If an establishment was engaged in construction and one or more distinctly different lines of economic activity at the same place of business, it was requested to file a separate report for each activity, provided that the activity was of substantial size and separate records were maintained. If a separate establishment report could not be prepared for each activity, then a construction report was requested covering all activities of that establishment providing that the value of construction work exceeded the gross receipts from each of its other activities.
The 2002 Economic Census — Construction excludes data for central administrative offices (CAOs). These would include separately operated administrative offices, warehouses, garages, and other auxiliary units that service construction establishments of the same company. These data are published in a separate report series.
The major objective of the sample design was to provide a sample that would provide reliable estimates at the state by industry level. For sample efficiency considerations, the establishments in the initial 2002 construction frame were partitioned into two components for developing estimates within the sample frame. The details of each are described below:
The estimates developed from the sample can differ somewhat from the results of a survey covering all companies in the sample lists, but are otherwise conducted under essentially the same conditions as the actual sample survey. The estimates of the magnitude of the sampling errors (the difference between the estimates obtained and the results theoretically obtained from a comparable, complete-coverage survey) are provided by the standard errors of estimates.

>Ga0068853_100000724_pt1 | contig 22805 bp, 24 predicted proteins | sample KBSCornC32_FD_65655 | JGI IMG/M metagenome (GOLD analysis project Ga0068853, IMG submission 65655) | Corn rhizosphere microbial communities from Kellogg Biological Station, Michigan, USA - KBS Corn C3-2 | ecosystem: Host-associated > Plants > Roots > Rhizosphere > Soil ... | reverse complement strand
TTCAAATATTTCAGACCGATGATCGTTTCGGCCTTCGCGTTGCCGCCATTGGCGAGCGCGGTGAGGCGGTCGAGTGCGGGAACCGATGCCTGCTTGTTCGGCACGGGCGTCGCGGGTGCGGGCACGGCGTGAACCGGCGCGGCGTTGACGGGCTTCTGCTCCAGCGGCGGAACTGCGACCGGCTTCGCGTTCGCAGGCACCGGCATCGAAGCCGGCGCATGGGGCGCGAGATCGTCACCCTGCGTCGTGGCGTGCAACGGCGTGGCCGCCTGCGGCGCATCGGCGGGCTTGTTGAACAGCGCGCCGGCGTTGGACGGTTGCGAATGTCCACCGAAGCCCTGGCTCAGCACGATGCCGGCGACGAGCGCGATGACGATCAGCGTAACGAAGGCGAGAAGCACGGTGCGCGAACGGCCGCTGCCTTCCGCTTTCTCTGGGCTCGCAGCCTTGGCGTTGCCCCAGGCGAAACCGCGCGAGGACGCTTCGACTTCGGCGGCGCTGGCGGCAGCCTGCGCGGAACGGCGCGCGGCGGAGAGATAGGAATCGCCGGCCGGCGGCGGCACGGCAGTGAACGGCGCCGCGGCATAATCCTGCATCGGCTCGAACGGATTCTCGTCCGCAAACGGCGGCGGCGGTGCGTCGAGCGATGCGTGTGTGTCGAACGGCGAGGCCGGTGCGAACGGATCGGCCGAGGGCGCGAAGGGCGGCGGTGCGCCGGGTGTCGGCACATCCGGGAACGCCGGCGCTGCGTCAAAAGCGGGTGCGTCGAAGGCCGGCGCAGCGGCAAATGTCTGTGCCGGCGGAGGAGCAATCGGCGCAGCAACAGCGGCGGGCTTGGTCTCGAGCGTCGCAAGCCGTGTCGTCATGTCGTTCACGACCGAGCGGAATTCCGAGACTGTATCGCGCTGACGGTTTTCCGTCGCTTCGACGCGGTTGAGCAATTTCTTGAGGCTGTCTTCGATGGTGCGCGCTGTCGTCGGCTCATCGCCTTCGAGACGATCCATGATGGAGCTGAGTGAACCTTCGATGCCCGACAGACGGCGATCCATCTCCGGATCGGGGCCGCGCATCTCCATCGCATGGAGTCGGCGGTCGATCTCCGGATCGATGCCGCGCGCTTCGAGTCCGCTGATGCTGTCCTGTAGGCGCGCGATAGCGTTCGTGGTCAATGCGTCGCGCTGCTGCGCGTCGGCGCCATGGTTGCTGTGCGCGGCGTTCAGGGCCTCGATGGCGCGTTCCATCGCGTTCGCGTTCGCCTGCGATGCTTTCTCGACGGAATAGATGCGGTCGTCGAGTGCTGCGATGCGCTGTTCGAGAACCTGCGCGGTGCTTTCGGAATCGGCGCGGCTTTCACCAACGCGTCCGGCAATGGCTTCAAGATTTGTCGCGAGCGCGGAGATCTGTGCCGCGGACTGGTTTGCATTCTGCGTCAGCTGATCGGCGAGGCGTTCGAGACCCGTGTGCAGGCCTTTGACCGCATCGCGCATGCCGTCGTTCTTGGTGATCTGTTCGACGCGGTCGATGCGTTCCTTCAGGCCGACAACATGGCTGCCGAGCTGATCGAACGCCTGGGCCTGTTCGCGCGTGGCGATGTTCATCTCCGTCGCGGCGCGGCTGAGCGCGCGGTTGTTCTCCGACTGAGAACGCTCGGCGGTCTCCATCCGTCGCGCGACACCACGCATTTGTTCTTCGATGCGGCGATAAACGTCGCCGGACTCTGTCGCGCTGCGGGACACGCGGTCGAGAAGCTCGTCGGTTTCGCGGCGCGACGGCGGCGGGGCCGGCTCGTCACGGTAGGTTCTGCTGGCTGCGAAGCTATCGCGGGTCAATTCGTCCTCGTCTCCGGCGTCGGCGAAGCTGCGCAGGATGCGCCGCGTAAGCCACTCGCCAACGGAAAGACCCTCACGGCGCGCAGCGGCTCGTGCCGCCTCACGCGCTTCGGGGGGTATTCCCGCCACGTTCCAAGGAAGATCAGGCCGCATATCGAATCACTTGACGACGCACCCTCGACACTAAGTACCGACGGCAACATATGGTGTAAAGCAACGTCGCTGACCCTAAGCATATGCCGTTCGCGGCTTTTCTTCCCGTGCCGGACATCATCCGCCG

The particular sample selected for the construction sector is one of many similar probability samples that, by chance, might have been selected under the same specifications. Each of the possible samples would yield somewhat different sets of results, and the standard errors are measures of the variation of all the possible sample estimates around the theoretically, comparable, complete-coverage values.
Estimates of the standard errors have been computed from the sample data. They are presented in the form of relative standard errors that are the standard errors divided by the estimated values to which they refer.
In conjunction with its associated estimate, the relative standard error may be used to define confidence intervals, or ranges that would include the comparable, complete-coverage value for specified percentages of all the possible samples.
The complete-coverage value would be included in the range:
An inference is that the comparable complete-survey result would fall within the indicated ranges and the relative frequencies shown. Those proportions, therefore, may be interpreted as defining the confidence that the estimates from a particular sample would differ from complete-coverage results by as much as one, two, or three standard errors, respectively.